Global warming to cause 'catastrophic' species loss: study
Published Thursday, April 9, 2020 12:06PM EDT
Recent phenomena such as the mass bleaching of the Great Barrier Reef suggest heat-related die-off is already occurring in places. (AFP)
PARIS, FRANCE -- Global warming will cause "catastrophic" biodiversity loss across the world if greenhouse gas emissions aren't curbed, with some ecosystems liable to collapse as soon as 2030, according to new research into where and when die-offs may occur.
Earth has never in human history warmed so quickly or uniformly as currently, but a variety of factors affect temperatures in individual regions, with significant seasonal and geographic variation.
Scientists predict that at the current level of manmade carbon emissions, Earth is on course to heat up to four degrees Celsius by 2100.
Instead of looking at global trends, researchers in Britain, the United States and South Africa looked at more than 150 years of climate data and cross-referenced that with the spread of more than 30,000 species of birds, mammals, reptiles and fish.
They then divided the globe into 100-square-kilometre segments, and modelled the temperature trends and effects this would have on wildlife in a given area.
Writing in the journal Nature, they concluded that under emissions as usual -- known as the RCP8.5 scenario -- up to 73 percent of species will experience unprecedented warming with potentially disastrous effects for populations.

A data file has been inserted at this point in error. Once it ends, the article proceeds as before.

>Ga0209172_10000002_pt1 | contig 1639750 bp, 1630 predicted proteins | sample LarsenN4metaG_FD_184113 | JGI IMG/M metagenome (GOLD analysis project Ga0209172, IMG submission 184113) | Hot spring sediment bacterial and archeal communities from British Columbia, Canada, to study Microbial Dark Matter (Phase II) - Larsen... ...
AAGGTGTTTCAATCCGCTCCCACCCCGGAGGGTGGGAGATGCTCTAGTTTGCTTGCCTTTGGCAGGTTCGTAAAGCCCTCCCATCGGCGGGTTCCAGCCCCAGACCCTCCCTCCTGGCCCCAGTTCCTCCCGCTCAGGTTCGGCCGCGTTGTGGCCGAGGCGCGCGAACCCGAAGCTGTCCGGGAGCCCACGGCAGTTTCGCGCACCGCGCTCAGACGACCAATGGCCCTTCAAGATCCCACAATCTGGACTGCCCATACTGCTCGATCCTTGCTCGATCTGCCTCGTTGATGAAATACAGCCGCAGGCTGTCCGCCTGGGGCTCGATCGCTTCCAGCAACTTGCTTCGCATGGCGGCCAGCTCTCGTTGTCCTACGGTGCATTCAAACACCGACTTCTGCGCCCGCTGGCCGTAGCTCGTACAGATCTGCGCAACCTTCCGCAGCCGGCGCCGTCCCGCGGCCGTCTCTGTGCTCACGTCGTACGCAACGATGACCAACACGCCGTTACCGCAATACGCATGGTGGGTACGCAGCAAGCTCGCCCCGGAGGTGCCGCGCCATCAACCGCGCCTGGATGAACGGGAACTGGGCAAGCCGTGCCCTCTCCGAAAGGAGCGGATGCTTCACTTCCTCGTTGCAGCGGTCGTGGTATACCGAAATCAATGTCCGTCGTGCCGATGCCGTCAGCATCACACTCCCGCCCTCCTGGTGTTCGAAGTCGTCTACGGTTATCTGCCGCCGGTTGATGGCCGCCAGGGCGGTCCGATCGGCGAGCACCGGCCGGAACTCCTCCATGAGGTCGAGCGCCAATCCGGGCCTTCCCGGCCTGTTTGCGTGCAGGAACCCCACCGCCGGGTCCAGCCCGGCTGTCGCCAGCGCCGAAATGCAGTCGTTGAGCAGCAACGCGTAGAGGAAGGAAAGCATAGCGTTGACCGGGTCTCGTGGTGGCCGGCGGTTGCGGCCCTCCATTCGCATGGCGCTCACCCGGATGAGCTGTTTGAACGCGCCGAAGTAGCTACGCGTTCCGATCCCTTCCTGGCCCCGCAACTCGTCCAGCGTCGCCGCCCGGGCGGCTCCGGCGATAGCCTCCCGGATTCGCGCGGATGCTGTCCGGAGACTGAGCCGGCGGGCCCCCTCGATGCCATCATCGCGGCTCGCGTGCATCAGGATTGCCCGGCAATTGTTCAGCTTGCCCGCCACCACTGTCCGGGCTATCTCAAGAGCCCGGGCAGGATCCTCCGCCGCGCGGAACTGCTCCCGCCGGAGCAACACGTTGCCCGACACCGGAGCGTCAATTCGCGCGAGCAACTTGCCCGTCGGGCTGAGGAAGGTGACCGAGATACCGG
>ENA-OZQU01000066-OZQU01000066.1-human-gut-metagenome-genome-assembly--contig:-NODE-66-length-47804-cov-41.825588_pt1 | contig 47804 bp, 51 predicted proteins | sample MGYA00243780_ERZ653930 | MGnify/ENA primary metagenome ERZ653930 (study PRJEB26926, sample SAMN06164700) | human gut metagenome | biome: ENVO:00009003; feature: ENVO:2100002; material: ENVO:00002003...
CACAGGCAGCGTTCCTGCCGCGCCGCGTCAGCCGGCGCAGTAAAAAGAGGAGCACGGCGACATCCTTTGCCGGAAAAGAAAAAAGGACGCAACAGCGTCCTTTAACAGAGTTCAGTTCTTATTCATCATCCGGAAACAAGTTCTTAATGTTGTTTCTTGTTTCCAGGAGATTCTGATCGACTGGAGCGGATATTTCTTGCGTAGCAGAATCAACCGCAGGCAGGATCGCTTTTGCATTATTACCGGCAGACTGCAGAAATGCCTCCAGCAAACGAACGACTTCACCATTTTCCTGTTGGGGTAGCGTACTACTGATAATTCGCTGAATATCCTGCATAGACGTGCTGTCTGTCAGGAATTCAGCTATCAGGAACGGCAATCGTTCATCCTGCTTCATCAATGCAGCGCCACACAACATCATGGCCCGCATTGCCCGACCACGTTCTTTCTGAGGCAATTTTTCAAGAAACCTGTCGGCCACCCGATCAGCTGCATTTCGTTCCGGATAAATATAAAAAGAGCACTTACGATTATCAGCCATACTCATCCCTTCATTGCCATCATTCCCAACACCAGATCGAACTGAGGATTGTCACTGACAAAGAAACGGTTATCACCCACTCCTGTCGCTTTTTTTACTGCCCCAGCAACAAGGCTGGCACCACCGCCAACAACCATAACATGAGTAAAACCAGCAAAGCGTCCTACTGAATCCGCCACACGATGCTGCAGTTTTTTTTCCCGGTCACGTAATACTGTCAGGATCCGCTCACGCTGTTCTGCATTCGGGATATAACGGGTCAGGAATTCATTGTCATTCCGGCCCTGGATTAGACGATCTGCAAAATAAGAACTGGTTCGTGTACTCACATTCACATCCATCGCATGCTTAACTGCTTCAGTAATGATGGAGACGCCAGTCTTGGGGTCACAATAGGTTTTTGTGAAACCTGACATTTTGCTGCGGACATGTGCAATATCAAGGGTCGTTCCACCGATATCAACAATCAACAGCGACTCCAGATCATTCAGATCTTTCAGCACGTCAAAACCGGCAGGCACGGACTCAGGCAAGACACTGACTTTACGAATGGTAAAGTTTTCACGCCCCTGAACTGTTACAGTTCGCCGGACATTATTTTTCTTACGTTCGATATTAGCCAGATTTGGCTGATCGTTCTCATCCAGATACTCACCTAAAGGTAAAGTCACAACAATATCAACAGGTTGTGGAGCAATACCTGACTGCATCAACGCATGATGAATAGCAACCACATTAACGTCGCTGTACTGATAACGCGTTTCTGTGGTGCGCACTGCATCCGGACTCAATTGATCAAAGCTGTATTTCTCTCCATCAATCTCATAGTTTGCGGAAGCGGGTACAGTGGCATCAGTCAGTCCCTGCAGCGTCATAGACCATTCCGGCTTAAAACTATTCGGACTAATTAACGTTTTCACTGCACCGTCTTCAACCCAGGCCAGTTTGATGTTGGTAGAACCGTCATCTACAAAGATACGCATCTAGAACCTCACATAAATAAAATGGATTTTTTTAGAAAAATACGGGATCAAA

Alex Pigot, from University College London's Centre for Biodiversity and Environment, said that the models showed that animal populations were liable to collapse once they cross a temperature "horizon" -- being exposed to heat they're not evolved to handle.
"As we pass this threshold we expect the risk of local extinction to increase substantially," Pigot told AFP.
"It's not a slippery slope, but a series of cliff edges, hitting different areas at different times," he said.
The models change dramatically according to each emissions pathway.
For example, at 4 C of warming, 15 per cent of all animals could see extreme heat that could cause "irreversible damage" to regional ecosystems.
But at 2 C of warming -- the cap aimed for in the Paris climate agreement -- that figure dropped to two per cent, according to the models.
The researchers predicted that such unprecedented temperature events will begin before 2030 in tropical oceans.
Recent phenomena such as the mass bleaching of the Great Barrier reef suggest this is already occurring in places, the team said, adding that higher latitudes would see similar events by 2050.
Coral reefs occupy a tiny percentage of the oceans but support as much as a quarter of all marine life.
Earth has already heated more than 1 C since the Industrial Revolution and planet-warming greenhouse gas emissions from the burning of fossil fuels are climbing annually.
The United Nations says humanity needs to slash emissions 7.6 per cent annually by 2030 in order to limit warming to 1.5 C -- the more ambitious aim of the Paris accord.
"As we approach 2 C of global warming, there is an alarming escalation in the risks of these abrupt biodiversity losses, providing strong evidence for the need to hold warming below 2 C," said Pigot.